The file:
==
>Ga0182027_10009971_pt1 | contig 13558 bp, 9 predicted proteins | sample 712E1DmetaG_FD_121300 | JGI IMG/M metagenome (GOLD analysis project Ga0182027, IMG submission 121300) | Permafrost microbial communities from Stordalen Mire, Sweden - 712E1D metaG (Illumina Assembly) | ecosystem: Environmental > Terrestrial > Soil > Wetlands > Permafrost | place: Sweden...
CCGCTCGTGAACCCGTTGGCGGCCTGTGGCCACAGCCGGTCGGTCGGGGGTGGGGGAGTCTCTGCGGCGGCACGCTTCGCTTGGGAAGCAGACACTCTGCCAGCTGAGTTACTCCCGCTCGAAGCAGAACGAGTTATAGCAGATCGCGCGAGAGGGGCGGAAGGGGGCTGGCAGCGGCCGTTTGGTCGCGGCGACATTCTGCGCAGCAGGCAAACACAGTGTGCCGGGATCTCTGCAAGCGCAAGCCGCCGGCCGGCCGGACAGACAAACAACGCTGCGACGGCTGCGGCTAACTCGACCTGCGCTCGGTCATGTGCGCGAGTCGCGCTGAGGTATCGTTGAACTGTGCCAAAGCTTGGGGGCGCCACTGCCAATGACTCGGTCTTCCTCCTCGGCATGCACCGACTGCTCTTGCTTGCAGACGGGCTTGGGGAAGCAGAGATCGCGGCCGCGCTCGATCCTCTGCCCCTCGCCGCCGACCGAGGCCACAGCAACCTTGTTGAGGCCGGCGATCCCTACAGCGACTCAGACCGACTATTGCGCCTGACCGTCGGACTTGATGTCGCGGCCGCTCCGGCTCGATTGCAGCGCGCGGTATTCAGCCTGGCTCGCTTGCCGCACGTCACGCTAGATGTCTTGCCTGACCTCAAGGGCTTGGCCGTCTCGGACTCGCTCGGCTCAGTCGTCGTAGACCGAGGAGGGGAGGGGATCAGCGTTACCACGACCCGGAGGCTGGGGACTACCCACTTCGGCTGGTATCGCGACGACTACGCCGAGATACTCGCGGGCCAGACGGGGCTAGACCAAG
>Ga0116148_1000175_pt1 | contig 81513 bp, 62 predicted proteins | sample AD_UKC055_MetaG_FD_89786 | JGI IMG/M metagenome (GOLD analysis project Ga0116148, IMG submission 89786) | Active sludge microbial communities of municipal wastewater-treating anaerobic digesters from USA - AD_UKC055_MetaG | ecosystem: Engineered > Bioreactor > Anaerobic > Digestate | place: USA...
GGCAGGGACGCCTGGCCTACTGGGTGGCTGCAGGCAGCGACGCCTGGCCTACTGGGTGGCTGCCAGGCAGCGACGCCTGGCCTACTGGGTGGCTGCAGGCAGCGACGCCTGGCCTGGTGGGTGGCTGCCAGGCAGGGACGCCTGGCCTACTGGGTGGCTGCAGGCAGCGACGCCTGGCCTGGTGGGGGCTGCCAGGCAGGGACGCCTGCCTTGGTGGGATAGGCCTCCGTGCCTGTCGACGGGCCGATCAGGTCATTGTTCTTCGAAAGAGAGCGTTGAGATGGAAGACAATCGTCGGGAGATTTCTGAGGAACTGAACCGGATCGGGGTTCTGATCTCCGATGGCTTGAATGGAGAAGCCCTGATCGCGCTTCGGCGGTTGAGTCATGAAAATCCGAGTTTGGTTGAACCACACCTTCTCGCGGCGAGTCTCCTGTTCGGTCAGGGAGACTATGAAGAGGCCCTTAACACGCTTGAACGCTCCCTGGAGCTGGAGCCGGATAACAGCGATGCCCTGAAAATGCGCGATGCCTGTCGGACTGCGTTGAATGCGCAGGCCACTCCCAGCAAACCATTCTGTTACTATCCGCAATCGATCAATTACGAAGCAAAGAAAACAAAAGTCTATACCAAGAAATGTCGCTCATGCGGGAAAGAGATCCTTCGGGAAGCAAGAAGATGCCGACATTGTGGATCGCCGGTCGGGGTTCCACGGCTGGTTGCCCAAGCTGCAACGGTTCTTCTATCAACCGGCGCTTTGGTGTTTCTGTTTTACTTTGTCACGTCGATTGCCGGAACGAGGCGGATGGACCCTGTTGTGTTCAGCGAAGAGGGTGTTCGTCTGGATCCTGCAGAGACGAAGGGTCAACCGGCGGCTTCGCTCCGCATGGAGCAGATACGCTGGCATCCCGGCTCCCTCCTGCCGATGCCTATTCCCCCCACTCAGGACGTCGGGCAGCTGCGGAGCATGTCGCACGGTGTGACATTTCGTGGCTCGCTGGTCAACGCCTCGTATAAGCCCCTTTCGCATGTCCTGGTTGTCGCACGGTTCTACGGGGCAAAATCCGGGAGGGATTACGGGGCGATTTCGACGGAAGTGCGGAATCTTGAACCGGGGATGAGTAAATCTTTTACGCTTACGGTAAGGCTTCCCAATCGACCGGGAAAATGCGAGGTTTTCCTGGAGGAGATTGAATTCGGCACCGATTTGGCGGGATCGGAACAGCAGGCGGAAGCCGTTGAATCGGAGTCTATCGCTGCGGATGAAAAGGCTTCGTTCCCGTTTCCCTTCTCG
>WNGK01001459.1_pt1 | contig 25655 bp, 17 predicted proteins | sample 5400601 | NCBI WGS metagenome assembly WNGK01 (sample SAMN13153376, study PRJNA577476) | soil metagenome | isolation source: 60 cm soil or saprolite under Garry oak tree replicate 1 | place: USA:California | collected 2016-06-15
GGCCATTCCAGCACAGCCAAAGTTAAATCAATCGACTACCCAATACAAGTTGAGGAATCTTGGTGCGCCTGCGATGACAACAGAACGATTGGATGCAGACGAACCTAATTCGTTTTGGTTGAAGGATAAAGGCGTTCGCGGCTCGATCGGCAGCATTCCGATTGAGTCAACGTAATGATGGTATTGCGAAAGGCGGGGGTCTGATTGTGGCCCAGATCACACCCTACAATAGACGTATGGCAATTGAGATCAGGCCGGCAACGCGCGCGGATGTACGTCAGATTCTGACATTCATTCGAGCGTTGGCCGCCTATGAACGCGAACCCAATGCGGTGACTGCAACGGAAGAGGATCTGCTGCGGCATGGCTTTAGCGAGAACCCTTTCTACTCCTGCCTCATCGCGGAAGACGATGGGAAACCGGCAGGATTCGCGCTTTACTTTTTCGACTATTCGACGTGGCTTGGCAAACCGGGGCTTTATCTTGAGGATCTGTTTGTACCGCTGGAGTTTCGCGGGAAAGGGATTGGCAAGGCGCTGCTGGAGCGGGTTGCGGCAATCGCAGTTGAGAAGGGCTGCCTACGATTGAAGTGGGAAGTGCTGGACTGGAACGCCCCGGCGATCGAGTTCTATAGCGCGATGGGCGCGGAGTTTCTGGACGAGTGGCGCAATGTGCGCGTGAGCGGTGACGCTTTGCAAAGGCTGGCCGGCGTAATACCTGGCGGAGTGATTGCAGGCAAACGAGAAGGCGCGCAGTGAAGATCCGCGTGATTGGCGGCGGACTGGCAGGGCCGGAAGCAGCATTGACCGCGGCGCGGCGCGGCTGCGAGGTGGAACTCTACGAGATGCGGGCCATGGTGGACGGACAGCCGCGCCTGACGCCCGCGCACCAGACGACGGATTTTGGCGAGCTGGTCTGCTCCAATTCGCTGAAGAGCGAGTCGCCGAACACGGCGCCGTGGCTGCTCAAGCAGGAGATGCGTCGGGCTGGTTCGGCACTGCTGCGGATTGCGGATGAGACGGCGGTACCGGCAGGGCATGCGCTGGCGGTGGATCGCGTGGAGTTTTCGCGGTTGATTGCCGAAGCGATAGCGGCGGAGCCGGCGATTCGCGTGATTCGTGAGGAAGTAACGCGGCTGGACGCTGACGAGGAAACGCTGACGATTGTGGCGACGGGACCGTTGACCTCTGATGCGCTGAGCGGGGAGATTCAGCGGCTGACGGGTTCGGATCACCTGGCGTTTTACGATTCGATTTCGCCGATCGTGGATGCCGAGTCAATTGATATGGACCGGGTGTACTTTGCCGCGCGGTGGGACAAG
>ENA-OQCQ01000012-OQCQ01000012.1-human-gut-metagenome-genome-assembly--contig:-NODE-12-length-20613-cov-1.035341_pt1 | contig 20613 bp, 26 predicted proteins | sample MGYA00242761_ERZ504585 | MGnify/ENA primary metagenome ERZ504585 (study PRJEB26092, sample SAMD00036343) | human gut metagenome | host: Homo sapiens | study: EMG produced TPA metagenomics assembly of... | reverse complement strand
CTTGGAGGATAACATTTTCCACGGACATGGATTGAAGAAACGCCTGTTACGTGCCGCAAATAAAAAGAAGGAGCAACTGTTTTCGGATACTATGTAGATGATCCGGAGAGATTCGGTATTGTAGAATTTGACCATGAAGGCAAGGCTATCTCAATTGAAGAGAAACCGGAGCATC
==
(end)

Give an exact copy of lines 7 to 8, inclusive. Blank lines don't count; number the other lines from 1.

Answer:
>ENA-OQCQ01000012-OQCQ01000012.1-human-gut-metagenome-genome-assembly--contig:-NODE-12-length-20613-cov-1.035341_pt1 | contig 20613 bp, 26 predicted proteins | sample MGYA00242761_ERZ504585 | MGnify/ENA primary metagenome ERZ504585 (study PRJEB26092, sample SAMD00036343) | human gut metagenome | host: Homo sapiens | study: EMG produced TPA metagenomics assembly of... | reverse complement strand
CTTGGAGGATAACATTTTCCACGGACATGGATTGAAGAAACGCCTGTTACGTGCCGCAAATAAAAAGAAGGAGCAACTGTTTTCGGATACTATGTAGATGATCCGGAGAGATTCGGTATTGTAGAATTTGACCATGAAGGCAAGGCTATCTCAATTGAAGAGAAACCGGAGCATC